• “Dear mum, you finally made me walnut bread, but it was so horrible I threw it down the toilet. Sorry.”

Continue reading about Gomenne no Hi →

‘Swamp girls’ emerge from the forest

Tuesday, December 8th, 2009

Mori Girl (red) vs. Numa Girl (blue)

Google search report for 2009: Mori Girl (red) vs. Numa Girl (blue)

You might have seen them drifting dreamily about Harajuku or Daikanyama, dressed in floaty layers, flat pumps and earthy colors that attest to an artistic sensibility at one with nature. This is the Mori Girl (森ガール, Forest Girl), a trend that took off in fashion magazines such as Spoon, Fudge and Spur in a big way this year.

Mori Girl actually first appeared two years ago in a community on Mixi. Japan’s most popular social networking site also helped spawn a new subset this year. Meet the Swamp Girl (沼ガール, Numa Girl), a Mori mutation begging for attention and respect. Sick of being laughed at for their frilly, floaty, earthy fashions Numa Girls openly state that they embrace the Mori Girl look — for all the wrong reasons. Here’s an abridged version of the manifesto posted on the top page of the Numa Girl community on Mixi:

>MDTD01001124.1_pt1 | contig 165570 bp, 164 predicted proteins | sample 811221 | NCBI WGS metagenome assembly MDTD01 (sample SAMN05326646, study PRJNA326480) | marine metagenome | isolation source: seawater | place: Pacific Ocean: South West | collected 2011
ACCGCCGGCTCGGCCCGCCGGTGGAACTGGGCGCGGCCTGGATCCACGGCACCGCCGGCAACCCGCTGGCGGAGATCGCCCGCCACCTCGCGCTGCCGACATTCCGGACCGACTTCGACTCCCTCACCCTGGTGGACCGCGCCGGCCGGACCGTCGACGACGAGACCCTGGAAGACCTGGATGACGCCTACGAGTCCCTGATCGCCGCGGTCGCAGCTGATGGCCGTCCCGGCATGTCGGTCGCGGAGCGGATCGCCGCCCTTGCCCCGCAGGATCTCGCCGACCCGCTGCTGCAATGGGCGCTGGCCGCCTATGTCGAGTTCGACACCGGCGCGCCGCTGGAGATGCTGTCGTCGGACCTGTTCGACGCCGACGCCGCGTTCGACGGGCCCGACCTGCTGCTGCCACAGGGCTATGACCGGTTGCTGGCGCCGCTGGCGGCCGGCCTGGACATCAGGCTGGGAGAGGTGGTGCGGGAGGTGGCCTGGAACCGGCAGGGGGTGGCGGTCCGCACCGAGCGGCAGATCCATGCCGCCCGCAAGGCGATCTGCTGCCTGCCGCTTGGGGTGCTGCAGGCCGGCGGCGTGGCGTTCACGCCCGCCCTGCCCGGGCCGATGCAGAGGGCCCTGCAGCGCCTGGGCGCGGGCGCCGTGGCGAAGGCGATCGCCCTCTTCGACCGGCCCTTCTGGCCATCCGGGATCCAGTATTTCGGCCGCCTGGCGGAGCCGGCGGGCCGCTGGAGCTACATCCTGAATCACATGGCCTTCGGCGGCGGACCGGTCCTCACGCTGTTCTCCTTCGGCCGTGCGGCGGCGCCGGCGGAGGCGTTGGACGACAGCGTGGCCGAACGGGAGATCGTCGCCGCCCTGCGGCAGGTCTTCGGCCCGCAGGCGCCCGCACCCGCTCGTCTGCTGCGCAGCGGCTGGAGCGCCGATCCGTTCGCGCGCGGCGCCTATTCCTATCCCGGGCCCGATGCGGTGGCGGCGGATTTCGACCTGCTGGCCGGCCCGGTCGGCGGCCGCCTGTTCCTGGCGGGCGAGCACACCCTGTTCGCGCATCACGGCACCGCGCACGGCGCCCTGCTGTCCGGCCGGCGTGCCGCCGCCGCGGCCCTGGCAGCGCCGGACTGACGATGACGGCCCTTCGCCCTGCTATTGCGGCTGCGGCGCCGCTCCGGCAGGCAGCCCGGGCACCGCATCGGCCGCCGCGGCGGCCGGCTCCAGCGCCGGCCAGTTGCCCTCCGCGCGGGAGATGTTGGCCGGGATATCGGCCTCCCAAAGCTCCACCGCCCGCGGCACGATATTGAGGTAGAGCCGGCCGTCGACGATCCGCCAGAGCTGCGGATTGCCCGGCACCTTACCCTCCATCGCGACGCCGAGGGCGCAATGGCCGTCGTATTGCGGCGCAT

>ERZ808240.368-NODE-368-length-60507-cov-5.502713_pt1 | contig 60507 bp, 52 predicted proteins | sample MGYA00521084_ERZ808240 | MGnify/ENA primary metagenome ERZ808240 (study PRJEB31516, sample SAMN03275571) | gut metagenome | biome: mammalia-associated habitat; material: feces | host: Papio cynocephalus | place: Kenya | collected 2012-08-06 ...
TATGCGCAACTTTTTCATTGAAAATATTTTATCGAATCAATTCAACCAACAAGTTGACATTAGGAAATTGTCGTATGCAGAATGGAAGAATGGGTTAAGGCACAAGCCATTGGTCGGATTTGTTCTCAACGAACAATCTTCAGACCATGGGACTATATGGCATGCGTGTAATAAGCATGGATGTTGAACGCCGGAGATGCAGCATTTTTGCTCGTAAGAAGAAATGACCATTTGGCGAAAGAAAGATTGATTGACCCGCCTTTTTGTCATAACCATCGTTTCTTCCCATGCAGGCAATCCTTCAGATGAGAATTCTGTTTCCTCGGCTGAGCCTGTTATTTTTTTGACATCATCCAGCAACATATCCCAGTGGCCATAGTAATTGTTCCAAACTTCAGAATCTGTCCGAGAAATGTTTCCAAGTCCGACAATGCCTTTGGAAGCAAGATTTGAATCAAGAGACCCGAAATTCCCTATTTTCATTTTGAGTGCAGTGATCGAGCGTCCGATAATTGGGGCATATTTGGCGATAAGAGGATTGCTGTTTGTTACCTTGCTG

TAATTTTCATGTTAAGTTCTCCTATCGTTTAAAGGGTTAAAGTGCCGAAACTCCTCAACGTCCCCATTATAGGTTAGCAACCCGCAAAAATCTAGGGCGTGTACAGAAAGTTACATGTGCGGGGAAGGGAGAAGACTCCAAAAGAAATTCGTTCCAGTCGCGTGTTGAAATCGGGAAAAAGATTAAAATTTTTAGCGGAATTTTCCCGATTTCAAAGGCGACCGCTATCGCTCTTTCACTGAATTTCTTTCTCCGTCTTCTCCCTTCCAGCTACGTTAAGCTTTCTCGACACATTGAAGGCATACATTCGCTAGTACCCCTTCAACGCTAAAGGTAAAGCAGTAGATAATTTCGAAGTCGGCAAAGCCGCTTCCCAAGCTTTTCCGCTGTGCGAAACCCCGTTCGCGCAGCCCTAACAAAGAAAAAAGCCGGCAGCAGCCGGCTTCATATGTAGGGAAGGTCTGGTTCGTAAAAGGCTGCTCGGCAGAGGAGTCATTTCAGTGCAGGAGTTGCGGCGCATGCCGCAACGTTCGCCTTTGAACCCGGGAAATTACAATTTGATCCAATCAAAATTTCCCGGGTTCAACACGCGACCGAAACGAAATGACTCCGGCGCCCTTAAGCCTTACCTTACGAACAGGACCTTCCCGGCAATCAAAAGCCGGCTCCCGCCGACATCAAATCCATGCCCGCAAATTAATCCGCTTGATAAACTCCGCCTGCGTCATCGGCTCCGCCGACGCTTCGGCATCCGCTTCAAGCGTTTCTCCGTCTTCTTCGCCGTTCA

Continue reading about Numa Girls →

The Complaints Choir: Denounce to the Music

Friday, December 4th, 2009

Japanese people are not known for airing their grievances in public, but a new project has arrived in Tokyo offering locals a new way to speak their mind. The Complaints Choir is the brainchild of Tellervo Kalleinen and Oliver Kochta-Kalleinen, a Finnish/German artist duo who conduct workshops and performances where the daily gripes of a city or society are written down and then sung with musical accompaniment.

The Complaints Choir concept has seen over 20 different incarnations around the globe since 2005. They recently hit Japan, and the final works can be seen in an exhibition at the Mori Museum running until February 2010. One of the most interesting aspects of the Complaints Choir is that it is comprised of ordinary people and is completely voluntary. “If we . . . make an open invitation, and if no one wants to take part, then that’s a clear indication that this project is not needed,” explained Kalleinen in an interview with Tokyo Art Beat.

Anyone can take part, she says, but no one is asked directly to ensure that only those who truly want to participate are involved. Complaints made in Japan varied from rude behavior on trains and eating habits to grooming issues.

If you could complain about Tokyo life through song, what would your gripes be? And what musical genre would be the best vehicle? Add your list of grievances in the comments below.

Just in time for Christmas

Friday, December 4th, 2009


This Christmas sees a couple of unique timepieces hit the shops. Depending on your temperament, you can choose to be woken by a cheerful disembodied head or a frog chorus. Personally I’d choose the frog chorus over the other rather sinister option. The Kero clock has two cute frogs who stand atop the digital display and sing you awake.